On the first substrate 4, there are built, at a time, a plural number of the first coating resin layers 7 of the same or different shapes. Thus, the first substrate 4 is sliced at this stage using a dicer 15, for example a dicer manufactured by DISCO Inc. under the trade name of DAD-561, as shown in FIG. 9. Since the ink flow duct pattern 12 is left intact, at this time, any dust and dirt, produced at the time of slicing the first substrate 4, may be prevented from intruding into the individual flow routes 5.

The sliced products are then set on e.g. a chip tray, which is then immersed in a propylene glycol monomethylether acetate solution, at the same time as ultrasonic waves are applied to the solution. This solution is used as e.g. a polar solution capable of dissolving a positive type resist. This processing dissolves the ink flow duct pattern 12 which has so far been left intact, as shown in FIG. 10.

The resulting product is heated for post-curing for about one hour at 150 C. for completely curing the photosensitive first coating resin layer 7.

As shown in FIG. 1, the first substrate 4, on which has been layered the first coating resin layer 7, is bonded to one side of the recess 3 a of the ink supplying member 3, and the second substrate 8, on which has been layered the second coating resin layer 9, is bonded to the other side of the recess 3 a of the ink supplying member 3. The top plate 10, adapted for closing the ejecting surface 7 a of the first coating resin layer 7, is bonded to the ejecting surface 7 a of the first coating resin layer 7 and to the second coating resin layer 9 to complete the ink jet recording head 1.

With the above-described method for producing the ink jet recording head 1, the first coating resin layer 7, carrying the individual flow routes 5 and the nozzles 6, is formed of the oxetane resin composition that contains, as necessary components, an oxetane compound having at least one oxetanyl group in a molecule, and a cationic photopolymerization initiator. As a result, the first coating resin layer 7, suffering from contraction on curing only to a lesser extent and exhibiting mechanical strength as well as tenacity and elongation, to assure high reliability, may be produced. Consequently, with the present ink jet recording head 1, there is no fear of the first coating resin layer 7 becoming cracked or peeled off from the first substrate 4. Moreover, with the present ink jet recording head 1, it is possible to prevent the first coating resin layer 7 from becoming detached from the first substrate 4 even when a load is applied to the ejecting surface 7 a during cleaning thereof.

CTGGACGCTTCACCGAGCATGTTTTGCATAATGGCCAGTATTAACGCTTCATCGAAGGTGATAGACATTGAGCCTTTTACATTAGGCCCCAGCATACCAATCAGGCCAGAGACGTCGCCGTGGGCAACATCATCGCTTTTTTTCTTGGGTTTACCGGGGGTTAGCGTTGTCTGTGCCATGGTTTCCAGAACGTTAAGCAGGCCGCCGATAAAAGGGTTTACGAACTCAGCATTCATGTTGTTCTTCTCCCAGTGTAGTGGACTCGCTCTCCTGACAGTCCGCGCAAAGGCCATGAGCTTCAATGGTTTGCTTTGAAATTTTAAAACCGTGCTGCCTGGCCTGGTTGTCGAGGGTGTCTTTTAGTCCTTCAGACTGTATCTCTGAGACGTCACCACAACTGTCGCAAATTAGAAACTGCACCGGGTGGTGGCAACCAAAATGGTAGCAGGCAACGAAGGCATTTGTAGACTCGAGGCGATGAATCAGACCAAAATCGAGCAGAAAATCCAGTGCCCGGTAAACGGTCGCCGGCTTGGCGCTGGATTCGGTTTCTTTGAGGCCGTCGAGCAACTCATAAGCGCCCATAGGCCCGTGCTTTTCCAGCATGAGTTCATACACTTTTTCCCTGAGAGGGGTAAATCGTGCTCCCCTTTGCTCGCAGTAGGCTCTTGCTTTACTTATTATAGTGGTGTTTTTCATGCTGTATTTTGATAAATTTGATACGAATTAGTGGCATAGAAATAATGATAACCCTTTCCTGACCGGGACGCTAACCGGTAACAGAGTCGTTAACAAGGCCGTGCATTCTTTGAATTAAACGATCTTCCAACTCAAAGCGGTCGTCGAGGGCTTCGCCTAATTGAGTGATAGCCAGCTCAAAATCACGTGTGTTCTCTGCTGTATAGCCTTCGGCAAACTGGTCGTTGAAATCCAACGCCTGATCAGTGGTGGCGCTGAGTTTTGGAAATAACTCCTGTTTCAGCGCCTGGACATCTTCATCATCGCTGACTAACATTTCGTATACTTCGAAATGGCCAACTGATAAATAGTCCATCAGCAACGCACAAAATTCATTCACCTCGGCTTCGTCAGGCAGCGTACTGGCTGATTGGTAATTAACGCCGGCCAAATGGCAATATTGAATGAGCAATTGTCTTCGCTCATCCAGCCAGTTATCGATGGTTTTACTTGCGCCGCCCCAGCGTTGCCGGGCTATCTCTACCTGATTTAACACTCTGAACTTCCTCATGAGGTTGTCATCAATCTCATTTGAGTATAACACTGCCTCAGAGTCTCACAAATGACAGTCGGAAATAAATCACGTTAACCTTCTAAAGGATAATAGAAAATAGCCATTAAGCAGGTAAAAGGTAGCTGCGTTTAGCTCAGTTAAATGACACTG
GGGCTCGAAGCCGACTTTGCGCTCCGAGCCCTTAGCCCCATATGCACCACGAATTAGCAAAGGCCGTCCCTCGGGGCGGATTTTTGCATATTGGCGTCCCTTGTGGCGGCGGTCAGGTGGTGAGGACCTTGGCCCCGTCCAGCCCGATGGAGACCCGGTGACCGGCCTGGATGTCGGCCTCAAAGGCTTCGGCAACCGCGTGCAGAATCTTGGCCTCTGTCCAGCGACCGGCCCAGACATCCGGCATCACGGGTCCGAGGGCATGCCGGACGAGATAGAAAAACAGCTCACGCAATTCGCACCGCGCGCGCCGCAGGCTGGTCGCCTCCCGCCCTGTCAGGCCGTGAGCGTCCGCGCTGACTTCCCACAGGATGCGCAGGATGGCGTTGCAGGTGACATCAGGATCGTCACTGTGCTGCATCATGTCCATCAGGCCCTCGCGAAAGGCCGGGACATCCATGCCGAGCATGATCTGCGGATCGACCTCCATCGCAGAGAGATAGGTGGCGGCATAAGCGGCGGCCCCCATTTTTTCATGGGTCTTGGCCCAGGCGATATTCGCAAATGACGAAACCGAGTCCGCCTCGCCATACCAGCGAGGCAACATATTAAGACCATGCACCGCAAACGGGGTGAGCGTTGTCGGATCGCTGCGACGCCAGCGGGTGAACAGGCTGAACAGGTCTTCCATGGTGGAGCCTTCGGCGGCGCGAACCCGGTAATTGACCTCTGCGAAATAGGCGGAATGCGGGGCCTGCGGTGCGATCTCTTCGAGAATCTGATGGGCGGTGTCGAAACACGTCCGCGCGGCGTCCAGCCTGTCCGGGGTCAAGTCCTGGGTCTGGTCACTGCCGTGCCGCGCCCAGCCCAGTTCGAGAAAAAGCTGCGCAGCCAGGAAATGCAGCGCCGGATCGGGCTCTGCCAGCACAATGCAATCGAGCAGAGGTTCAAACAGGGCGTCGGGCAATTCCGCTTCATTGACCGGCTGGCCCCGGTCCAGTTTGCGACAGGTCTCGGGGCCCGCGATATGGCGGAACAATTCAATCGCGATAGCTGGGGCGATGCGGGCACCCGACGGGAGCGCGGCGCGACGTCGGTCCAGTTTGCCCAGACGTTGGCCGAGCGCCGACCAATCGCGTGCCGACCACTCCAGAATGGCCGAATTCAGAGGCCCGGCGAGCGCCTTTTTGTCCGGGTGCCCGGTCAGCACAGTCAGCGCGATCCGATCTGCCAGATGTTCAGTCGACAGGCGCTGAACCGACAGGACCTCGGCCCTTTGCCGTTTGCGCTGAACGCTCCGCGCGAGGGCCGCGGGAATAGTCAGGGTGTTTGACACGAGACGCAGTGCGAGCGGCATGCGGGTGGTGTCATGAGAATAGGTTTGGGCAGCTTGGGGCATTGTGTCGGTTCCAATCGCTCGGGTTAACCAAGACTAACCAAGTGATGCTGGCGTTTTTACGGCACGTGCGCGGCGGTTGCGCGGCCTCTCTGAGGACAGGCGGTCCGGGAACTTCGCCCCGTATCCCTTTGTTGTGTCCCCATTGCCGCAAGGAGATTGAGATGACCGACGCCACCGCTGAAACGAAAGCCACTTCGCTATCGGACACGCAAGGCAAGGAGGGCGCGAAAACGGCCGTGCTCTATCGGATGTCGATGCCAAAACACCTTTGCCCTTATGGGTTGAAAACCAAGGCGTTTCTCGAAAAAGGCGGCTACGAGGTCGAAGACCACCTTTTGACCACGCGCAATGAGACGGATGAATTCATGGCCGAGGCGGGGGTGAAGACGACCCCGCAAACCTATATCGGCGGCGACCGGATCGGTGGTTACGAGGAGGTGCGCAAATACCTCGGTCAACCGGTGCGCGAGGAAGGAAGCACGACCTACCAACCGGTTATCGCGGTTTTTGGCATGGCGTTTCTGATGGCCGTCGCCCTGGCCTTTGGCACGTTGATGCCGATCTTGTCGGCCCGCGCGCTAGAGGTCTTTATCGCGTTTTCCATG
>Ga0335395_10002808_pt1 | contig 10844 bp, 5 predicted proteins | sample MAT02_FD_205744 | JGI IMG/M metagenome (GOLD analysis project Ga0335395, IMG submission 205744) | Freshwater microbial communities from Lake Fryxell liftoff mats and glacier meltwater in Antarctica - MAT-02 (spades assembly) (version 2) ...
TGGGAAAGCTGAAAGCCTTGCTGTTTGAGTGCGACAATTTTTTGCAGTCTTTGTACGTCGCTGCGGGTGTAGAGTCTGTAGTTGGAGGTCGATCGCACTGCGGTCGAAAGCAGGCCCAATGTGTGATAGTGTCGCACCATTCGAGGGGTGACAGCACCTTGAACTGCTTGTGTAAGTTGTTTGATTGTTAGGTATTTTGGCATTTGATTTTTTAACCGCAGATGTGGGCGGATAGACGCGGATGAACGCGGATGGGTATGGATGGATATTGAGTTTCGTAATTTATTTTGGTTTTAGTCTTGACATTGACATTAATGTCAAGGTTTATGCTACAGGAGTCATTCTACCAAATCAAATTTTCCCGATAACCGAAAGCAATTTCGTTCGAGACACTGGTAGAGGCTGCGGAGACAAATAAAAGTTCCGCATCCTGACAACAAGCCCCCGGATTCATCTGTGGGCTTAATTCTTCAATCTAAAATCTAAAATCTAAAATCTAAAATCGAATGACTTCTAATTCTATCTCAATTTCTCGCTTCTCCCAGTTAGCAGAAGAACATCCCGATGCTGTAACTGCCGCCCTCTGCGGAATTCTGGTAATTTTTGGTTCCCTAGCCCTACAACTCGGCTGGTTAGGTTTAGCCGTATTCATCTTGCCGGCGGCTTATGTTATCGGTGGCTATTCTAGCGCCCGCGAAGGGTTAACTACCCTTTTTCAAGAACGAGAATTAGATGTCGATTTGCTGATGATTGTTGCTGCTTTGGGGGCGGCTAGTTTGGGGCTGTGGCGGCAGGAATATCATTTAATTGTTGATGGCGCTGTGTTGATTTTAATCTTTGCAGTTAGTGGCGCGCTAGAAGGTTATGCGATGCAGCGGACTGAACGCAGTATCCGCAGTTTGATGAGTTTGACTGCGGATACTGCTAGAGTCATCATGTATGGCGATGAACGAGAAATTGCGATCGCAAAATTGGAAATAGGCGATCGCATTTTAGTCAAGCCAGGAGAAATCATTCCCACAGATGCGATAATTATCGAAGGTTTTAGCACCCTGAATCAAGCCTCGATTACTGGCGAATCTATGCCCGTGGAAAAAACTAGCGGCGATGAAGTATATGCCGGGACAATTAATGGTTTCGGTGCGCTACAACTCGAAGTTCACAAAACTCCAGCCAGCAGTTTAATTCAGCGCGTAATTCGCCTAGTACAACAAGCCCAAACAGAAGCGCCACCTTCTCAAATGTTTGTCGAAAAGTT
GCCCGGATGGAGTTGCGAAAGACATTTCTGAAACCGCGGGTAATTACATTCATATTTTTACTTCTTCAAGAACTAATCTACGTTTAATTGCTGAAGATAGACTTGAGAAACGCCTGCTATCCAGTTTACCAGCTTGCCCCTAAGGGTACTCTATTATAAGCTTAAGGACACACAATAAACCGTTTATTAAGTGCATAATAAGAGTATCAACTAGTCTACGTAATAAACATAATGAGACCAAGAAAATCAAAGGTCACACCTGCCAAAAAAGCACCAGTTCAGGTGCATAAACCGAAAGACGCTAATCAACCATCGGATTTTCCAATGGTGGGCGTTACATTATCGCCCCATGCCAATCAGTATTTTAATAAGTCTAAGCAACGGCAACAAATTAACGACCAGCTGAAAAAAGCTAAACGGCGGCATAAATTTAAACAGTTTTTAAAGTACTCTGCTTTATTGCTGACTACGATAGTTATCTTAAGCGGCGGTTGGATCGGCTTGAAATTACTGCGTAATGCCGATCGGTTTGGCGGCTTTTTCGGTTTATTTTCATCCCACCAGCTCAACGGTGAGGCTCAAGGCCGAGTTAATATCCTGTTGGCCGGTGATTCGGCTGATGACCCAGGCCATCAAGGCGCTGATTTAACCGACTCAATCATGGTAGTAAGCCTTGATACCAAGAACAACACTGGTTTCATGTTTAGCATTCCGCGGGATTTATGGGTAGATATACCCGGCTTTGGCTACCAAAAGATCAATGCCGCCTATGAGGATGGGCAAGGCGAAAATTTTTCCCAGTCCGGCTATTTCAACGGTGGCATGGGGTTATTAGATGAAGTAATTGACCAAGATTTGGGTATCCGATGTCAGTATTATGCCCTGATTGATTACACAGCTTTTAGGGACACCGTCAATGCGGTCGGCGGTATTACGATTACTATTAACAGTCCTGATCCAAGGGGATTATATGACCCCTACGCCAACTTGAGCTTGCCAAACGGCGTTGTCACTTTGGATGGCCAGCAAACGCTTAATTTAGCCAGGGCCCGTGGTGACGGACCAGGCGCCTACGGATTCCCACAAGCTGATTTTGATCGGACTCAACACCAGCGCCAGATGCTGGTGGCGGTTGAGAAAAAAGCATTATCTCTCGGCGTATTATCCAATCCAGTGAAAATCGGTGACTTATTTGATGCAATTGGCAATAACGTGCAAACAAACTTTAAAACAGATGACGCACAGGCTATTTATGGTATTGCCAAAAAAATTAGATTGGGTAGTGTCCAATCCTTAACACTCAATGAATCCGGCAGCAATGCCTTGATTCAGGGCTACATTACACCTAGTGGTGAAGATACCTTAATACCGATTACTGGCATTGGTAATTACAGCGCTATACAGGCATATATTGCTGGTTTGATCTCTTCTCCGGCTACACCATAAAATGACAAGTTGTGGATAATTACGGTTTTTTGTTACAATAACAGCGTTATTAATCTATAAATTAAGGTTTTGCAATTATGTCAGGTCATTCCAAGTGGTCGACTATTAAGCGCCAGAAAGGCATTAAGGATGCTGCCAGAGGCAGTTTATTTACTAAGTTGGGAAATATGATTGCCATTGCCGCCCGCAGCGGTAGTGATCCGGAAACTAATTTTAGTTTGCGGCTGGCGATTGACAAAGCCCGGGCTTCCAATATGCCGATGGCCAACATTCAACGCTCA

Additionally, with the present method for producing the ink jet recording head 1, in which the first coating resin layer 7 is formed of the oxetane resin composition, water-proofness and resistance against chemicals may be afforded, while the first coating resin layer may be prevented from becoming detached even if the layer is in contact with the ink 1.

Furthermore, with the method for producing the ink jet recording head 1, the bonding between the first substrate 4 and the first coating resin layer 7 may be improved in tightness as a result of using the first coating resin layer 7 composed of the oxetane resin composition added by additives, so that there may be obtained the ink jet recording head 1 in which tightness of affixture between the first substrate 4 and the first coating resin layer 7 is maintained to assure high operational reliability for prolonged time.

In the foregoing, the present invention is applied to a printer. However, this is merely illustrative and the present invention may be applied to a large variety of other liquid ejecting devices, such as facsimile or copying devices.

EXAMPLES

The following shows the results of researches into physical properties of the oxetane resin composition, forming the first coating resin layer, and the results of evaluation of the resistance against the ink and printing performance of the ink jet recording head, provided with the so formed first coating resin layer.

<Researches into Physical Properties of the Oxetane Resin Composition>

The following experiments were conducted for scrutinizing into the problem inherent in the resin, that is, the post-curing inner stress of the resin. The inner stress was checked by observing the pre-curing film thickness and the post-curing film thickness of the resin layer. If the two film thicknesses are equal, it may be presumed that the inner stress caused by volumetric changes accompanying the curing of the resin is extremely small.

Example 1